Two studies released Monday at the WorldatWork’s Total Reward 2010 Conference in Dallas, Texas shed light on what employers might want to do differently as they begin to staff up again.
During a session on the conference’s opening day, researchers from Texas A&M University shared the findings of a recent study of accounting students that found the influence of particular rewards and benefits frequently depended on the outcomes being sought (i.e. attraction, motivation or retention). The study, “The Relative Influence of Total Rewards Elements on Attraction, Motivation and Retention,” found that career development was especially important to students pursuing a career in accounting. Meanwhile, work/life benefits and performance recognition were much more important to those who ended up employed at one of the Big Four account firms for several months. (Response rates of the different groups studied over the several year period ranged from 159 to 232.)
Similarly, a study entitled “Beyond Compensation: How Employees Prioritize Total Rewards at Various Life Stages” found that respondents valued different rewards at different stages of their lives, with development significantly more important for employees under 40 and benefits much more important to breadwinners, especially female breadwinners. (The study of 678 adults was conducted by Next Generation Consulting and Dieringer Research Group.)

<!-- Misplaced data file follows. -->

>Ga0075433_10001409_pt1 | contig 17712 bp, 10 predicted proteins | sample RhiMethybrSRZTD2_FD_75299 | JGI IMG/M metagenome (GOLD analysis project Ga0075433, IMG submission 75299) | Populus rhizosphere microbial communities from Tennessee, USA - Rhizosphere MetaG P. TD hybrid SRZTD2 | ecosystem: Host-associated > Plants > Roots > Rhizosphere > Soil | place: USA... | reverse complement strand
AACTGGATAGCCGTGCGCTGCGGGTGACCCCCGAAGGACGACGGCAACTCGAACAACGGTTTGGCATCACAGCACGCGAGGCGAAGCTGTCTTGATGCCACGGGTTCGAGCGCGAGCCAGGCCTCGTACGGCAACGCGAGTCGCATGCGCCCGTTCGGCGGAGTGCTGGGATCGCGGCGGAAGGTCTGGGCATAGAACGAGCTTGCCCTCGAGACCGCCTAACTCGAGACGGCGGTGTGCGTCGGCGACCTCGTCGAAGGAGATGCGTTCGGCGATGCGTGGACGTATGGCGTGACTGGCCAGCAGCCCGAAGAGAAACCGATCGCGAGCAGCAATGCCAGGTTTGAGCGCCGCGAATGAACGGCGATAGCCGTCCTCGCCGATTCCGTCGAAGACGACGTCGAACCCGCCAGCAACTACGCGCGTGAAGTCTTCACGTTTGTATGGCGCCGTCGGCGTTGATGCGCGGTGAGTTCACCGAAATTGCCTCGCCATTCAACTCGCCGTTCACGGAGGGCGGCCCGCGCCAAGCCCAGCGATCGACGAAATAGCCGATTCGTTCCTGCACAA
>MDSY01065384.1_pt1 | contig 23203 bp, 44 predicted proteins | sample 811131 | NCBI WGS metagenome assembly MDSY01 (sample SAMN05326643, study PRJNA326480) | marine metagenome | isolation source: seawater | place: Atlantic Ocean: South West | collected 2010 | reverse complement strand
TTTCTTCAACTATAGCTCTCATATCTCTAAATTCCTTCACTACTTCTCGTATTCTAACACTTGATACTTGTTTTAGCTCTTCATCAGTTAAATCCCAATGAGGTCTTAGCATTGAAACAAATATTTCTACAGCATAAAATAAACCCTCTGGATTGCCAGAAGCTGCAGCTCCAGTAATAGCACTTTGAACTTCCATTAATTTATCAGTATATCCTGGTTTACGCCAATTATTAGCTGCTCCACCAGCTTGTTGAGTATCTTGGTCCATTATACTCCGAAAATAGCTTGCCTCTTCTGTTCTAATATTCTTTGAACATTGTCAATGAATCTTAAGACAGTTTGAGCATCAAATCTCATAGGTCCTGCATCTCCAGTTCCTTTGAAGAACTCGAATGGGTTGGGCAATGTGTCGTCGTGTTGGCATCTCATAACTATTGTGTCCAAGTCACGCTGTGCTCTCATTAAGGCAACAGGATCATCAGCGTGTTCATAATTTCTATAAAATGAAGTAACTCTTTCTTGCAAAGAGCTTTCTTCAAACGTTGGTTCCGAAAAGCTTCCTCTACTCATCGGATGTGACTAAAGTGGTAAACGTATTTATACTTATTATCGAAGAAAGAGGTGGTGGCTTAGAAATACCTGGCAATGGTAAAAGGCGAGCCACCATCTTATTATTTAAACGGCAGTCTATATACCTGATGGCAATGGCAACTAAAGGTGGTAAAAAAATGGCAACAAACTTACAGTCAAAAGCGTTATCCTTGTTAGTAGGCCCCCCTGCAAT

Most HR leaders aren’t going to be terribly surprised by the studies’ conclusions. Indeed, both seem to be in line with the findings of earlier research projects. But if there continues to be any doubting Thomases out there who still think they can get away with a one-size-fits-all approach to total rewards—and one suspects there are—then perhaps these findings will give them reason to pause and reconsider.
Rebecca Ryan, CEO of Next Generation Consulting, suggested to attendees that employers might be well served by stealing a lesson from Starbucks’ playbook and the way it was able to build its business by customizing coffee and latte drinks—as in “I’ll have a triple decaf Grande Latte with skim”—when it comes to designing their total-reward programs.
Meanwhile, Mercer Senior Partner Steve Gross is scheduled to share the findings of a third survey on Tuesday that found companies continue to invest in their total-reward programs during the economic downturn and modify the elements of “total rewards.”
The study revealed that 50 percent of the 741 responding multinational companies responding consider “work-life initiatives” a staple of total rewards, while four in 10 reported they either enhanced or added wellness programs during the past 12 months.
All three studies were sponsored by WorldatWork. The Total Rewards 2010 Conference runs through this Wednesday and is expected to attract around 1,500 attendees.